The problem is, the traditional way of making spaetzle includes forcing it through a grater or colander to make the little pieces. Sure, I once knew a woman who could just slice the batter off her spoon in tiny pieces faster than your German grandmother, but that's not me.  And my box grater winds up catching the batter too much, while my colander is too hard to hold above the boiling water.

This device is a pot strainer.  Designed to let you drain your pasta without taking it out of the pot, I have found it is also idea for making spaetzle. Just lay it on the edge of the pot (it has little feet to hold it in place), and force the batter through.  Rotate the pot occasioonally so your spaetzle doesn't all fall in the same spot.  Voila!  Spaetzle without the hassel!

The Analysis
Fast:  Forcing the spaetzle through the strainer is the only hard part of the job, so anything that makes this quicker means I'm more likely to make spaetzle on a weeknight instead of saving it for the weekend.

Cheap:  I think this was in the $5 range at my local grocery.

Good:  This strainer seems to be the answer to my needs. It would be ideal if I could find one that covered half of the pot or so, but right now, this is working just fine.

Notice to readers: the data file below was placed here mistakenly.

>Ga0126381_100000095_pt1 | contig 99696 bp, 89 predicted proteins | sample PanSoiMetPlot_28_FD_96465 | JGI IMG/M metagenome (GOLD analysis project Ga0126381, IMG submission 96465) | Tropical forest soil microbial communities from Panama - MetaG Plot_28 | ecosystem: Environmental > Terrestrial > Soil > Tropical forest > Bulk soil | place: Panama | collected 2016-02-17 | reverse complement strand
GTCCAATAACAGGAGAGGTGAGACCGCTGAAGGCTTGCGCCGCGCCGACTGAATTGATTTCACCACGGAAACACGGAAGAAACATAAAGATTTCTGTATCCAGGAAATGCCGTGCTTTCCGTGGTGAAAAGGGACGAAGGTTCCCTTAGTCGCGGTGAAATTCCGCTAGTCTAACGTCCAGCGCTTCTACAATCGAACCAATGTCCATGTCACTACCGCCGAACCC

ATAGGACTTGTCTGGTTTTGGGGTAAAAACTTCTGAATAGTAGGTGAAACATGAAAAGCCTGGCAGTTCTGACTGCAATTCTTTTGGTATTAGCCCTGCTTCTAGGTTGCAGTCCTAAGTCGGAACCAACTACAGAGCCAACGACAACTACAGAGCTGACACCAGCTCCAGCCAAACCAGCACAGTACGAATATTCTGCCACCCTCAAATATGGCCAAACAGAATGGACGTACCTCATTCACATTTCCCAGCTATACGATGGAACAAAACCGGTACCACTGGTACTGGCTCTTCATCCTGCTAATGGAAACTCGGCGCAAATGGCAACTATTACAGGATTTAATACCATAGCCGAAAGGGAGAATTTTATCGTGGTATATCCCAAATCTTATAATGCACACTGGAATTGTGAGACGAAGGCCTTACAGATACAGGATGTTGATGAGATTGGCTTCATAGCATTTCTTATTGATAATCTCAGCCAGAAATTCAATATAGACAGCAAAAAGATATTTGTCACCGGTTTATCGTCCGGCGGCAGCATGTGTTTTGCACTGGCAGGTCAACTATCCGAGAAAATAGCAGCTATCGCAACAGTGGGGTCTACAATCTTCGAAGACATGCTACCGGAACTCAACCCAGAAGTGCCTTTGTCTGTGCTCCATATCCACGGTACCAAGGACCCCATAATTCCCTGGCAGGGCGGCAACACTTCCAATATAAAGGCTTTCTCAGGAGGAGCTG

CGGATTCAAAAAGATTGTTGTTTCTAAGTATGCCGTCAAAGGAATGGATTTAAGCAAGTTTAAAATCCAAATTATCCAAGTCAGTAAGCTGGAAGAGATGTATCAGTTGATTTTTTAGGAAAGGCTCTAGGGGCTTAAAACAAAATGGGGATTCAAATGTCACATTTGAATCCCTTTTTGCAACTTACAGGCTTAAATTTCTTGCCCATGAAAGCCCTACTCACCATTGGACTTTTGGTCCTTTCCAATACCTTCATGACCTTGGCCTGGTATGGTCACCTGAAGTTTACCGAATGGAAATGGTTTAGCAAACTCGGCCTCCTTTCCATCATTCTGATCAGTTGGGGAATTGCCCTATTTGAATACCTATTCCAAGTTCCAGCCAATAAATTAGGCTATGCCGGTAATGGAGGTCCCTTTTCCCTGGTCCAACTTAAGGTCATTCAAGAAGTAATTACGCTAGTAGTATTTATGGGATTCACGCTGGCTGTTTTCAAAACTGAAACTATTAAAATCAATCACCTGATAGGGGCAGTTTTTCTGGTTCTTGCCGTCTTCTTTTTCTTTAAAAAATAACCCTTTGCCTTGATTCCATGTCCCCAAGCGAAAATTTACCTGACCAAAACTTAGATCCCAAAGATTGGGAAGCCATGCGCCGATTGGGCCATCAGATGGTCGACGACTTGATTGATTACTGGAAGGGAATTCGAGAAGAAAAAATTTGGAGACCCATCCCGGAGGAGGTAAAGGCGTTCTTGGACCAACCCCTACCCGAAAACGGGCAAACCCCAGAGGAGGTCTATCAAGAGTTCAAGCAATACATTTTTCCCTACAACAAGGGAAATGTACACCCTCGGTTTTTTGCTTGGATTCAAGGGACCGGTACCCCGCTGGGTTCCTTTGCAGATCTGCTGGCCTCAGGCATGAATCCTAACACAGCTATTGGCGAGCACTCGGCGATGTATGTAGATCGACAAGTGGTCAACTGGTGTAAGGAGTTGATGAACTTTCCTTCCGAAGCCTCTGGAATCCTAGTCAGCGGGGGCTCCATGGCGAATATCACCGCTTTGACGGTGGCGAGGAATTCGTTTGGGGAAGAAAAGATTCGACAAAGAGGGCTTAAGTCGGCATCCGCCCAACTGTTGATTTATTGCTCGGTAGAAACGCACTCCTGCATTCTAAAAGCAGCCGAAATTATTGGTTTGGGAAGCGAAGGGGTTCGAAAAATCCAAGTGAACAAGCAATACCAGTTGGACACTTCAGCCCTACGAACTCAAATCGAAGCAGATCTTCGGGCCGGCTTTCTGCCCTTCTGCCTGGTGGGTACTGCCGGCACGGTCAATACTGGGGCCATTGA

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Wednesday, March 5, 2014

How Much Does a Garden Grow: February 2014

February is not a big harvest month, of course.  This month, we had only a couple of ounces of lettuces from our sunroom, and that one precious lemon I wrote about.  We anticipate more lettuce and some key limes this month.  So our total retail value for the year stands at $6.13.

However, February is the month for planting.  Right now, I have four varieties of peppers, some basil from home-saved seed, and some red pear tomatoes, all sprouted and living happily under grow lights. Ironically, these will be some of the last things to be harvested from our garden, but they all get their starts in chilly February.

Cumulative Totals
Total Ounces Harvest: 10
Pounds: .625

Total Value of Harvest: $6.13
Expenditures: -195.31
Total: $189.18